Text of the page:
Use the Senior Wellness Checklist to See How Healthy You Are


The 7 Dimensions of Wellness

What factors do you think influence wellness? Many people associate wellness with physical health and yes, putting in time on the treadmill is a factor. But overall wellness includes every facet of the self. All are linked and problems in one area can influence the others. At the same time, improving one dimension can also benefit the others.

At John Knox Village, we recognize seven dimensions of wellness – physical, intellectual, emotional, social, financial, spiritual and community. Remember that senior health and wellness is not the absence of disease, illness and stress. To live a healthy and happy life with low levels of emotional and physical stress, you should attempt to nurture and balance each of these seven dimensions.


Physical wellness includes exercise, proper nutrition, and abstaining from harmful habits such as drug use, smoking and alcohol abuse. It means paying attention to new aches, as well as changes in your strength and balance, getting regular medical checkups, and protecting yourself from injuries and harm.


The intellectual dimension is represented by the ability to open our minds to new ideas and experiences and to pursue lifelong learning. Like a muscle, the “use it or lose it” principle applies to the brain.


This is all about feeling and expressing human emotions such as happiness, sadness and anger. Emotional health requires possessing the ability to love and be loved and achieving a sense of fulfillment in life. It involves optimism, self-esteem and self-acceptance.


Social wellness entails maintaining meaningful and healthy relationships, feeling connected to people you care about, and contributing to the well-being of other people.


Financial independence and wellness isn’t about overall wealth; it’s about being fully aware of your current fiscal state. It’s helped by setting goals that will allow you to reach your personal objectives and achieve self-defined financial success.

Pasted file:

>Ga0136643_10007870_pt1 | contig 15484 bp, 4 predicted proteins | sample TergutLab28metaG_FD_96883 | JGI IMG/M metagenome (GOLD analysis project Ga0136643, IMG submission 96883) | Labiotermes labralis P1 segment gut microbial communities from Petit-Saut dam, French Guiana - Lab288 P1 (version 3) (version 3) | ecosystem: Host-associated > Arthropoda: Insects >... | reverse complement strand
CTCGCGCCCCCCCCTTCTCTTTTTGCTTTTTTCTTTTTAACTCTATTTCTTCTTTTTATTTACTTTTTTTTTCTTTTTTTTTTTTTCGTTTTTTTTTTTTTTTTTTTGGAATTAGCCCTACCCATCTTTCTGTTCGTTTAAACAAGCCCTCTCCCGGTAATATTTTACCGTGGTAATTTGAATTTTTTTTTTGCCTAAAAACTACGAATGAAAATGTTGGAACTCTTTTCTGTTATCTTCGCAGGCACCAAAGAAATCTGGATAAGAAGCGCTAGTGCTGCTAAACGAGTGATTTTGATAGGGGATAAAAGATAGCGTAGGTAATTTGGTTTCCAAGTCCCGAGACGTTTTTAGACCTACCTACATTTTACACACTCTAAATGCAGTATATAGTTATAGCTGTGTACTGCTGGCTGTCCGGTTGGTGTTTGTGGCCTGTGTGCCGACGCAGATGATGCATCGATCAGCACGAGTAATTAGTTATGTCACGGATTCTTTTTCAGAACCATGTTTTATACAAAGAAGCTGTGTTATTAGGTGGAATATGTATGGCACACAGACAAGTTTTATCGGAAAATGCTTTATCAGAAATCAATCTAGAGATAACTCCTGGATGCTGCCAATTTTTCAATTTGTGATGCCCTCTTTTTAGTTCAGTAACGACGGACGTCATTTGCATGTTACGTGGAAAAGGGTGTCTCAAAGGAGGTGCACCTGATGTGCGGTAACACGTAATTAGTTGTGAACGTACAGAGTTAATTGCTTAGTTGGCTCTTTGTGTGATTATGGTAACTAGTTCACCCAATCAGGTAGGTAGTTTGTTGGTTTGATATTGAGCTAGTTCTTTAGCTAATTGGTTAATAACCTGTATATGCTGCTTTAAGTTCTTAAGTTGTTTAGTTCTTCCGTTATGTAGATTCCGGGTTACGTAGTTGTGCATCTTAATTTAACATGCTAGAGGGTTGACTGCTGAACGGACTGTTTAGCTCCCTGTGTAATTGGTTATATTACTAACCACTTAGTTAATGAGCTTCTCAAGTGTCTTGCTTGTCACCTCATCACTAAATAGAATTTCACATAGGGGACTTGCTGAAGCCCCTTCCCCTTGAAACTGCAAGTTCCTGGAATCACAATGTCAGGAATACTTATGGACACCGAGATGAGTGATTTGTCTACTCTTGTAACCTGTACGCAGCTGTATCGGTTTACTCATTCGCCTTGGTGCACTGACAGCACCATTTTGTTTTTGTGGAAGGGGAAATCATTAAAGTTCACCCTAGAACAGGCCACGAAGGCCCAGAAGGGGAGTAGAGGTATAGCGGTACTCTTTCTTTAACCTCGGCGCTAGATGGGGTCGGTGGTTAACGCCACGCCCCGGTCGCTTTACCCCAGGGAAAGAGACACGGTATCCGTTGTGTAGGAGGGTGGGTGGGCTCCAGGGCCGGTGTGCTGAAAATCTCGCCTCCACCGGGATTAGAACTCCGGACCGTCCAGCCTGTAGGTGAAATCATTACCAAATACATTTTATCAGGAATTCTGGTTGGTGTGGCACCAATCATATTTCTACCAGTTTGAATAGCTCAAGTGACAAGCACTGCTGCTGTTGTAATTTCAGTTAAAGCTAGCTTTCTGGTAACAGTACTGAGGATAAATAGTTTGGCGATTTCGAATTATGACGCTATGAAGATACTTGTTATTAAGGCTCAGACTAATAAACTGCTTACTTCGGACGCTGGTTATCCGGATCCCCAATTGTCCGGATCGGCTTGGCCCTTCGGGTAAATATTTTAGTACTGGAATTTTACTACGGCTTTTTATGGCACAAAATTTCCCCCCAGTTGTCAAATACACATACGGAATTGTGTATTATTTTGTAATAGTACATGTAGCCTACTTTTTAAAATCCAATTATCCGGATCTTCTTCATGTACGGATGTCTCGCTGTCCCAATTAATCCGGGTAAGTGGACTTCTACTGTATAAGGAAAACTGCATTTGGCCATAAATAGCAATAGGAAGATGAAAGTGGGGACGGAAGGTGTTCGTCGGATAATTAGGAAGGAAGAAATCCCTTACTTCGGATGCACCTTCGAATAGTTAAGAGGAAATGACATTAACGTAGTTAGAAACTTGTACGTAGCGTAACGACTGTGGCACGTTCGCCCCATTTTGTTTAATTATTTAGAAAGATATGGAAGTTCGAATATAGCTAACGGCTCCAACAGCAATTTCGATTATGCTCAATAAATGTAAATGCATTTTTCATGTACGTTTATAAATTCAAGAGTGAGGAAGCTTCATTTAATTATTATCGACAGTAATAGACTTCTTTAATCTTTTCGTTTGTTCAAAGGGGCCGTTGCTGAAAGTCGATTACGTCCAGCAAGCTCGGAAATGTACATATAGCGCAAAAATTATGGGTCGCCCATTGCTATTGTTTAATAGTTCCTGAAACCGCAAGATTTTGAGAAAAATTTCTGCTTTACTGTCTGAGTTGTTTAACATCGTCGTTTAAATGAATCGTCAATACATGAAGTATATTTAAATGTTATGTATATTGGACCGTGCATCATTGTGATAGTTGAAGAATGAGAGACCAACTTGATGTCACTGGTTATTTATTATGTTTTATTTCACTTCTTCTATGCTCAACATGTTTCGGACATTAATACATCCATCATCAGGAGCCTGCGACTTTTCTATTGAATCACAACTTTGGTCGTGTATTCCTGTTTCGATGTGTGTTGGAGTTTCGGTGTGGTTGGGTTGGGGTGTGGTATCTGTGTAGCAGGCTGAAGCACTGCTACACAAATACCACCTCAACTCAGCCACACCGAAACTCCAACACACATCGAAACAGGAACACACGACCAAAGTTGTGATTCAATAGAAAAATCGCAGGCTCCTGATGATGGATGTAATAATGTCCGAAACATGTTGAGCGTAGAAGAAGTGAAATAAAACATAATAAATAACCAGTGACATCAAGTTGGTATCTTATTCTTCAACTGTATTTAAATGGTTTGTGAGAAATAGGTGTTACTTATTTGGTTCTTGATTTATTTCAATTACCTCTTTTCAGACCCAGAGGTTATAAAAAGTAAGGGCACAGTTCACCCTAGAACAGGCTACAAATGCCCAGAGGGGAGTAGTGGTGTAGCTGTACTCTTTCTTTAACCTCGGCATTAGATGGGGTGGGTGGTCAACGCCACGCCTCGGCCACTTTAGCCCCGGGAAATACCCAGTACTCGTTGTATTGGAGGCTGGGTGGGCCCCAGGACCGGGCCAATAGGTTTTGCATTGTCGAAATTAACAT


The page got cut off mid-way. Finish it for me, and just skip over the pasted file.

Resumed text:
Your spiritual well-being can rely on religion or a god, but it doesn’t have to. It’s about having a set of guiding beliefs, principles or values that help give direction to your life. It’s a willingness to seek meaning and purpose in human existence, to question everything, and to appreciate the things that can’t be readily explained or understood.


This dimension is essential for any resident of a senior independent living community. It entails participating in the enrichment of your community and implies understanding, awareness and intrinsic respect for aspects of its diversity.

For more information and a checklist of some questions to help measure your levels of wellness, download our 7 Dimensions of Wellness Checklist.

The 7 Dimensions of Wellness

Wellness covers much more than physical health, nutrition and exercise. It’s a complete integration of every aspect of your “self” – physical, mental and spiritual. Living well, with complete balance, requires we attend to all aspects. At John Knox Village, we work to help you do that using the 7 Dimensions of Wellness.

View the 7 Dimensions of Wellness PDF to see how you are fairing with your senior health.

Physical – Mobility, balance, activity and diet
Intellectual – Brain fitness, discussion groups, book clubs, and games
Social – Engagement, cooperation and fun
Spiritual – Peace and faith, supported by a full-time chaplain and vespers choir
Emotional – Belonging, contentment and stability
Financial– Security and independence
Community – An inherent appreciation for everyone’s unique character

Wellness is a conscious, thoughtful process. By identifying strengths and areas of opportunity, you can craft the balanced life you want to be living. Do your own self-evaluation by asking yourself these questions.


  • Do you maintain a consistent exercise regimen?
  • Do you balance the amount of food you eat with the amount of exercise?
  • Do you take proactive steps to avoid and prevent injury, illness and disease?



  • Do you view learning as a lifelong process?
  • Do you seek opportunities that challenge your critical thinking skills?
  • Do you listen to ideas different from your own?



  • Do you give and take equally in your relationships?
  • Do you treat every person with respect?
  • Do you resolve conflict in a healthy, timely manner?



  • Do you have a deep understanding for the depth of life, death, and understanding universal human connection or consciousness?
  • Do you accept that there are many spiritual paths?
  • Do you integrate your spiritual practice within everyday life?
  • Do you have consistency between your values and behaviors?



  • Do you recognize that you create your own feelings and are responsible for them?
  • Do you accept and appreciate your worth as a human being?
  • Do you avoid blaming other people or situations for your feelings and behaviors?
  • Can you express all ranges of feelings and manage related behaviors in a healthy way?



  • Have you prepared all your critical documents, such as wills, trusts and advance medical directives?
  • Have you created a household budget? Do you live within it?
  • Are you aware that everyone’s financial values, needs and circumstances are unique?



  • Do you participate in the enrichment of your community?
  • Have you established a reliable support network for yourself?
  • Do you have an understanding, awareness and respect for all aspects of diversity?